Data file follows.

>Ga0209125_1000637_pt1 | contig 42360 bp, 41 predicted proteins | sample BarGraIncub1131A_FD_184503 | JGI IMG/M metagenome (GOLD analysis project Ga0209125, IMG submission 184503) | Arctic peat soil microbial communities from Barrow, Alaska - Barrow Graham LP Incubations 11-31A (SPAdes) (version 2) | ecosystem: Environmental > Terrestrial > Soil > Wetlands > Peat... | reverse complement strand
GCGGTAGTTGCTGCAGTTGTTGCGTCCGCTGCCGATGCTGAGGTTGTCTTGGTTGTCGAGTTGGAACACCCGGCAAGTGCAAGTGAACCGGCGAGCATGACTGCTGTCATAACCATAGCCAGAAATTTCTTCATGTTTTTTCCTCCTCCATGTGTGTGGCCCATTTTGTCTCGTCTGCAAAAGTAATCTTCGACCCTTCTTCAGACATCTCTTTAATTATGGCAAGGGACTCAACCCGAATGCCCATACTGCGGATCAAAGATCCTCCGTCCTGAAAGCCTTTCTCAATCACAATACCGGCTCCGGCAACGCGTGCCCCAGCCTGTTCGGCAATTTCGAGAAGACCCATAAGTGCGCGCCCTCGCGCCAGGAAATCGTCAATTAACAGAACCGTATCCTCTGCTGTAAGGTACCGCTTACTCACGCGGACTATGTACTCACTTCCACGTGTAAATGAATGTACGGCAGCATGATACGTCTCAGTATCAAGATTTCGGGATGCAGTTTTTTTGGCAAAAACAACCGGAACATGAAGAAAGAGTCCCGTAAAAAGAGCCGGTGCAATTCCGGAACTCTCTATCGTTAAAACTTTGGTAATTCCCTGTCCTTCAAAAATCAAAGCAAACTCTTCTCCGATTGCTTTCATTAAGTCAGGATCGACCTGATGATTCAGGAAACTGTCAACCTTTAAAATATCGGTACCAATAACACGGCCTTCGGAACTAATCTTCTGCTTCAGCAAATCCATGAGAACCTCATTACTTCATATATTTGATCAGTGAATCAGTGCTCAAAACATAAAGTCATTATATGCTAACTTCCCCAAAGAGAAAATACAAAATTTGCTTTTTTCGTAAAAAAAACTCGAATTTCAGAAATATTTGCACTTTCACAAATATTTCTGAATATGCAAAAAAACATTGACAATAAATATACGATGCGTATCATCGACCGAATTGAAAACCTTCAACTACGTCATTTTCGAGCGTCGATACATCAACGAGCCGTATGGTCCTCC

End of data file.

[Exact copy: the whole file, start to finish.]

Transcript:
>Ga0209125_1000637_pt1 | contig 42360 bp, 41 predicted proteins | sample BarGraIncub1131A_FD_184503 | JGI IMG/M metagenome (GOLD analysis project Ga0209125, IMG submission 184503) | Arctic peat soil microbial communities from Barrow, Alaska - Barrow Graham LP Incubations 11-31A (SPAdes) (version 2) | ecosystem: Environmental > Terrestrial > Soil > Wetlands > Peat... | reverse complement strand
GCGGTAGTTGCTGCAGTTGTTGCGTCCGCTGCCGATGCTGAGGTTGTCTTGGTTGTCGAGTTGGAACACCCGGCAAGTGCAAGTGAACCGGCGAGCATGACTGCTGTCATAACCATAGCCAGAAATTTCTTCATGTTTTTTCCTCCTCCATGTGTGTGGCCCATTTTGTCTCGTCTGCAAAAGTAATCTTCGACCCTTCTTCAGACATCTCTTTAATTATGGCAAGGGACTCAACCCGAATGCCCATACTGCGGATCAAAGATCCTCCGTCCTGAAAGCCTTTCTCAATCACAATACCGGCTCCGGCAACGCGTGCCCCAGCCTGTTCGGCAATTTCGAGAAGACCCATAAGTGCGCGCCCTCGCGCCAGGAAATCGTCAATTAACAGAACCGTATCCTCTGCTGTAAGGTACCGCTTACTCACGCGGACTATGTACTCACTTCCACGTGTAAATGAATGTACGGCAGCATGATACGTCTCAGTATCAAGATTTCGGGATGCAGTTTTTTTGGCAAAAACAACCGGAACATGAAGAAAGAGTCCCGTAAAAAGAGCCGGTGCAATTCCGGAACTCTCTATCGTTAAAACTTTGGTAATTCCCTGTCCTTCAAAAATCAAAGCAAACTCTTCTCCGATTGCTTTCATTAAGTCAGGATCGACCTGATGATTCAGGAAACTGTCAACCTTTAAAATATCGGTACCAATAACACGGCCTTCGGAACTAATCTTCTGCTTCAGCAAATCCATGAGAACCTCATTACTTCATATATTTGATCAGTGAATCAGTGCTCAAAACATAAAGTCATTATATGCTAACTTCCCCAAAGAGAAAATACAAAATTTGCTTTTTTCGTAAAAAAAACTCGAATTTCAGAAATATTTGCACTTTCACAAATATTTCTGAATATGCAAAAAAACATTGACAATAAATATACGATGCGTATCATCGACCGAATTGAAAACCTTCAACTACGTCATTTTCGAGCGTCGATACATCAACGAGCCGTATGGTCCTCC